Tuition-free full-day kindergarten is proposed

Tuition-free full-day kindergarten for all students ages five to six was proposed at the Dec. 6 school committee meeting for the 2022-2023 school year. The school committee will vote on the proposal at the meeting on Dec. 20.

The proposal comes after almost two full school years being affected by the pandemic, and younger students will need better and more learning and interaction time during the school day.

Additionally, there are many benefits to full-day kindergarten that were included in the proposal. With a longer school day, students will be able to have more one-on-one time with teachers, who will be able to get to know students and parents more, allowing them to better help students.

Students in full-day kindergarten are also able to attend “specials” such as art, physical education, and music, which isn’t available for half-day students.

“Recently, as we revisited this, speaking with the kindergarten teachers, […] they expressed the same type of interest for full-day [kindergarten],” assistant superintendent Kerry Clery said.

Funding for the next six years for full-day kindergarten would come from the ESSER III (Elementary and Secondary School Emergency Relief) grant, which is a government-given grant to offer relief to education services during and after the pandemic. The allocated funds consist of $587,730 that must be claimed and started to be used by Sep. 30, 2024.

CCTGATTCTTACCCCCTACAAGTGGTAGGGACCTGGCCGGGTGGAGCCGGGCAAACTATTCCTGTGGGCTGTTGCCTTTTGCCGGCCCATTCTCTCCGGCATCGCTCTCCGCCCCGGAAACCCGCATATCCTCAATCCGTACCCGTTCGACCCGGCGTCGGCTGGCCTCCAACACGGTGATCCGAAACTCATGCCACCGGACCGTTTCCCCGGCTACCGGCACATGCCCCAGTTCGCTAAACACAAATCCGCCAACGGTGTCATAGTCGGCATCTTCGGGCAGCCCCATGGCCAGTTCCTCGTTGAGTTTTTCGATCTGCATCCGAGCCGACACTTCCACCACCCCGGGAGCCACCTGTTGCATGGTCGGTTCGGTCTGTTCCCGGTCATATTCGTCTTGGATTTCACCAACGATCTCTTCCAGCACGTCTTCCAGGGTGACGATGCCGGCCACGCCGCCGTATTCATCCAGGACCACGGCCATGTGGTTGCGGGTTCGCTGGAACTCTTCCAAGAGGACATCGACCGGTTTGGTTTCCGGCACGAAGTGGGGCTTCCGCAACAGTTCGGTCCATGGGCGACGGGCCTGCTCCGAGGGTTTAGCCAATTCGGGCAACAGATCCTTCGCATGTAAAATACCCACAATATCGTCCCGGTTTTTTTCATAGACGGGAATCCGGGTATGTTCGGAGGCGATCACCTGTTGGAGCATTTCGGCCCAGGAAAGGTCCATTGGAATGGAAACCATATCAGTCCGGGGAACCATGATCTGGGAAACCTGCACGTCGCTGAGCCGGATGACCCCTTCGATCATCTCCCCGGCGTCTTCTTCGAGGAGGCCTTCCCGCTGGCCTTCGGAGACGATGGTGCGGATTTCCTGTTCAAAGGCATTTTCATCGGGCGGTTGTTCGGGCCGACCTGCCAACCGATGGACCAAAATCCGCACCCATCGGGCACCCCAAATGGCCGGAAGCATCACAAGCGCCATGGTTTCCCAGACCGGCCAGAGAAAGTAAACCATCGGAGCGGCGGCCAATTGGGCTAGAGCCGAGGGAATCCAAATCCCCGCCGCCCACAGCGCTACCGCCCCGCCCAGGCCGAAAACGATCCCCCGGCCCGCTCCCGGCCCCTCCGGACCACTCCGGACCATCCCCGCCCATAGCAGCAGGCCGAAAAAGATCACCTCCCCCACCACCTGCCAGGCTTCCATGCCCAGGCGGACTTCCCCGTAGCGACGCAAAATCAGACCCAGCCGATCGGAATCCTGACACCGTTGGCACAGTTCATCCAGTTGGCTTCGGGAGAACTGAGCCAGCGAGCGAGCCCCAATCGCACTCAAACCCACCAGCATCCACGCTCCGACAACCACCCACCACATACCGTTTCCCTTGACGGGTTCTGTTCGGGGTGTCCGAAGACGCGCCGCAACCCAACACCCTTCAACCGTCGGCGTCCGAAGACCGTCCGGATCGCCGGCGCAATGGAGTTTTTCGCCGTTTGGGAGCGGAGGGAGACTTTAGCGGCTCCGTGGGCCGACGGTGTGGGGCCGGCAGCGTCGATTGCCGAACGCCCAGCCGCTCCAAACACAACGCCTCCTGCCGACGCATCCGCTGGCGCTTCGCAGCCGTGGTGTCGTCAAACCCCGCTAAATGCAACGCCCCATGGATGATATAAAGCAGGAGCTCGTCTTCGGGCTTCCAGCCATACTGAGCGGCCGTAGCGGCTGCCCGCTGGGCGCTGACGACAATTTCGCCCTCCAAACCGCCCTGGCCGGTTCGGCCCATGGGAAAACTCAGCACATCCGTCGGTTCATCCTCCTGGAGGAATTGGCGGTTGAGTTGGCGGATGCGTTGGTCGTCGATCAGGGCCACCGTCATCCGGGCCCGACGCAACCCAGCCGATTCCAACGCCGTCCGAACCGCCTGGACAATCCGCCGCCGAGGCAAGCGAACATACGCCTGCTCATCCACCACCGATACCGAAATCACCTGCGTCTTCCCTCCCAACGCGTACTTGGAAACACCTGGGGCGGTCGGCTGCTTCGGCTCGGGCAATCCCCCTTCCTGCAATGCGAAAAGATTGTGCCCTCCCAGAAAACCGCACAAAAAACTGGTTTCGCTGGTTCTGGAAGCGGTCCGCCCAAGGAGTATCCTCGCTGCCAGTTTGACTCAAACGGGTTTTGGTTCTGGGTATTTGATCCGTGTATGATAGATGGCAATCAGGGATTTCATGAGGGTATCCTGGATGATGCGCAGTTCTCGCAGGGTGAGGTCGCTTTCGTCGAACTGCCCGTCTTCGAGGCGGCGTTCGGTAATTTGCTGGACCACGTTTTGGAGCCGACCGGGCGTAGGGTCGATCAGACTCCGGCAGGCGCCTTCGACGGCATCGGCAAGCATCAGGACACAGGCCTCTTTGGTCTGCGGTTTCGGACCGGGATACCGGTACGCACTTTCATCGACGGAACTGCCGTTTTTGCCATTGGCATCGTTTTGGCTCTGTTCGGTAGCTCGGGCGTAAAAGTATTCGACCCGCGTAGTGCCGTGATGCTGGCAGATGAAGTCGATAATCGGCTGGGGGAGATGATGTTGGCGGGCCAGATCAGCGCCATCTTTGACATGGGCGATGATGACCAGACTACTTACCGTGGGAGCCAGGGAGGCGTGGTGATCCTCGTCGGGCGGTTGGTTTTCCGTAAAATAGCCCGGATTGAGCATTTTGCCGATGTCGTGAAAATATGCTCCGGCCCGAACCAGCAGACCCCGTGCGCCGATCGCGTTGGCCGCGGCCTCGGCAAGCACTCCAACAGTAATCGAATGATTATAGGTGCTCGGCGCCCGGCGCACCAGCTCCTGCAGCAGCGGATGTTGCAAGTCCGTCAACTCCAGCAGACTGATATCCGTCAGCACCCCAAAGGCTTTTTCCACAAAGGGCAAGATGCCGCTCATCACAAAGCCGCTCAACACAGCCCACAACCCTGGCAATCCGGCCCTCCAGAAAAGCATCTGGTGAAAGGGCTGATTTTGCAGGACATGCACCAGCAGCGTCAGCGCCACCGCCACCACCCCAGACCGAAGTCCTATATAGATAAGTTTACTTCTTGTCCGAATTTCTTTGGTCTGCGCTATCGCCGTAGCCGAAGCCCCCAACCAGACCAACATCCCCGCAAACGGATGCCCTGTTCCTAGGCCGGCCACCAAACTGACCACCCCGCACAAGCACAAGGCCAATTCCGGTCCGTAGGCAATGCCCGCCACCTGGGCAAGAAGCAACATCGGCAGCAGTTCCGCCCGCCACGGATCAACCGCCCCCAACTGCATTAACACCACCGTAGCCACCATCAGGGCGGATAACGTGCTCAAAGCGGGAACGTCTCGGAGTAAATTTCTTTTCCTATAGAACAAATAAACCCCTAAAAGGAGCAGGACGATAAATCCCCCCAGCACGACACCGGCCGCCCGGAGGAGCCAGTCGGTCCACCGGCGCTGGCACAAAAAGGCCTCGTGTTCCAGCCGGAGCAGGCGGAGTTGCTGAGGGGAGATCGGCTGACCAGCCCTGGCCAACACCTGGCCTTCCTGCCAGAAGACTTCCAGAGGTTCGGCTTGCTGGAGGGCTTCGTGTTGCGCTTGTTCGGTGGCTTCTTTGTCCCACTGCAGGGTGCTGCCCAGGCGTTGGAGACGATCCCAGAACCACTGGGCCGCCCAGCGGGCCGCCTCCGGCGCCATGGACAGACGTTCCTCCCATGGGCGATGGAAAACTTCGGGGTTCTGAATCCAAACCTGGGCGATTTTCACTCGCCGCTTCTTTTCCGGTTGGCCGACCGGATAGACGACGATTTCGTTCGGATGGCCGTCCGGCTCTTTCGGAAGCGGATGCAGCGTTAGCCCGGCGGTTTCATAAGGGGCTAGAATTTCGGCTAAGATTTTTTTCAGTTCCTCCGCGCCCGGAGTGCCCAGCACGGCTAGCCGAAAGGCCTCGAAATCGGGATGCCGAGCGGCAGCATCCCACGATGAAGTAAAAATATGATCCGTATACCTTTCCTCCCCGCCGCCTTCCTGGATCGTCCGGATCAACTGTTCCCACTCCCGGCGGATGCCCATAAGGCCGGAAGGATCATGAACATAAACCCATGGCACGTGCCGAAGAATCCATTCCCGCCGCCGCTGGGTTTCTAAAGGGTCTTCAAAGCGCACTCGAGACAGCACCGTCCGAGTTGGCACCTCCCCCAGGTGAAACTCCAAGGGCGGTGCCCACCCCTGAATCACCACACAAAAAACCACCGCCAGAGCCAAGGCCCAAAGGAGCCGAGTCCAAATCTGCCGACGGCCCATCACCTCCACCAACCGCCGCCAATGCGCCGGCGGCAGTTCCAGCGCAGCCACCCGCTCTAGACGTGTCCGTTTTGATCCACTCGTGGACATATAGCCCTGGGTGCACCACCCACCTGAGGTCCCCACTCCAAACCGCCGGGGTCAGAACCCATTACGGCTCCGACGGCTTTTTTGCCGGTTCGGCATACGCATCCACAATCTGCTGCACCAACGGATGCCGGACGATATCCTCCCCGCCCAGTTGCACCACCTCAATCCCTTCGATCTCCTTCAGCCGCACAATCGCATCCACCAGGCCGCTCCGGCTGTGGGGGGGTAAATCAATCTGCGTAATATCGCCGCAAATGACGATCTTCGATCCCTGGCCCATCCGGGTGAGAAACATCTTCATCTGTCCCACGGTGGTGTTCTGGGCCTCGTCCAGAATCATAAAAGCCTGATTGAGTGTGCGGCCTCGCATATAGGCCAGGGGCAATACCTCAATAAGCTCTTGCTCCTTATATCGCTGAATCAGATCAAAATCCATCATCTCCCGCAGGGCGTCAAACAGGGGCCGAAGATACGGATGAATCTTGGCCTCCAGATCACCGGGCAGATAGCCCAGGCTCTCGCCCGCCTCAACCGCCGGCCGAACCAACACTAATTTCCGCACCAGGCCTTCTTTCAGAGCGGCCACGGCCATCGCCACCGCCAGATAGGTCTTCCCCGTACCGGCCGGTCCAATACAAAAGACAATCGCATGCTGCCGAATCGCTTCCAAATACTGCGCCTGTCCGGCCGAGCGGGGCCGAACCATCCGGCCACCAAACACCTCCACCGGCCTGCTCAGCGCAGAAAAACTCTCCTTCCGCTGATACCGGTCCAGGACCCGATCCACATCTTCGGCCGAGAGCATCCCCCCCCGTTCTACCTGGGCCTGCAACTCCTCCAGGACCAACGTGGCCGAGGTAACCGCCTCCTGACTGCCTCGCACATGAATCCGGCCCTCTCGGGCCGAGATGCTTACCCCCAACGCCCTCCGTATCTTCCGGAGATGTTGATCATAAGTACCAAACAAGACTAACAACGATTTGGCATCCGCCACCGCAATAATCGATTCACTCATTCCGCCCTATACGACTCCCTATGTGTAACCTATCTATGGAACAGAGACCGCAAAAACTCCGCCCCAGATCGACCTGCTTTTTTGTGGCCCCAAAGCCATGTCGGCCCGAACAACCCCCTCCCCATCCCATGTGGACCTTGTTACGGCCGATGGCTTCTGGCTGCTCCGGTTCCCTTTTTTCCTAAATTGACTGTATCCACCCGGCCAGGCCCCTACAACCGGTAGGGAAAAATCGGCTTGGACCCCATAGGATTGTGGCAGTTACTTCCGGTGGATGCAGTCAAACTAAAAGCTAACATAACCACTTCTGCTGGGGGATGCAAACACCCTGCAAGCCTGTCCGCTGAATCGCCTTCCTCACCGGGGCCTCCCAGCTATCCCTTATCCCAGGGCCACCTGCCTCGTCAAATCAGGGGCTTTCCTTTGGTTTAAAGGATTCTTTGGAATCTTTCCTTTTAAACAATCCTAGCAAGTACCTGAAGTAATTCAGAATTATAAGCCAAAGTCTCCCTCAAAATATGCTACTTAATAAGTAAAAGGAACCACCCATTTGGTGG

“This is a unique funding source that we have available to address something that is inherently inequitable in our school system,” school committee member Gloria Miller said, referring to the fact that students’ families must pay tuition for their children to attend full-day kindergarten.

However, the ESSER III grant is limited, and cannot be used every year in the future, and does not cover the entire cost of full-day kindergarten.

ESSER III funds would only be able to be used for the first two years of this plan, according to Clery.


If the proposal is put into effect, half-day kindergarten will be removed as an option in the school system, and full-day kindergarten will be put into effect for everyone.

“This is an opportune time to do this […] the pandemic has highlighted and exacerbated pre-existing inequities,” Miller said. “[…] Ninety-five percent of Massachusetts schoolchildren receive free full-day [kindergarten]. […] The [number] of towns [that] are charging [is] dwindling. We are going to be left on an island, and that is inherently going to start impacting the reputation of the school district.”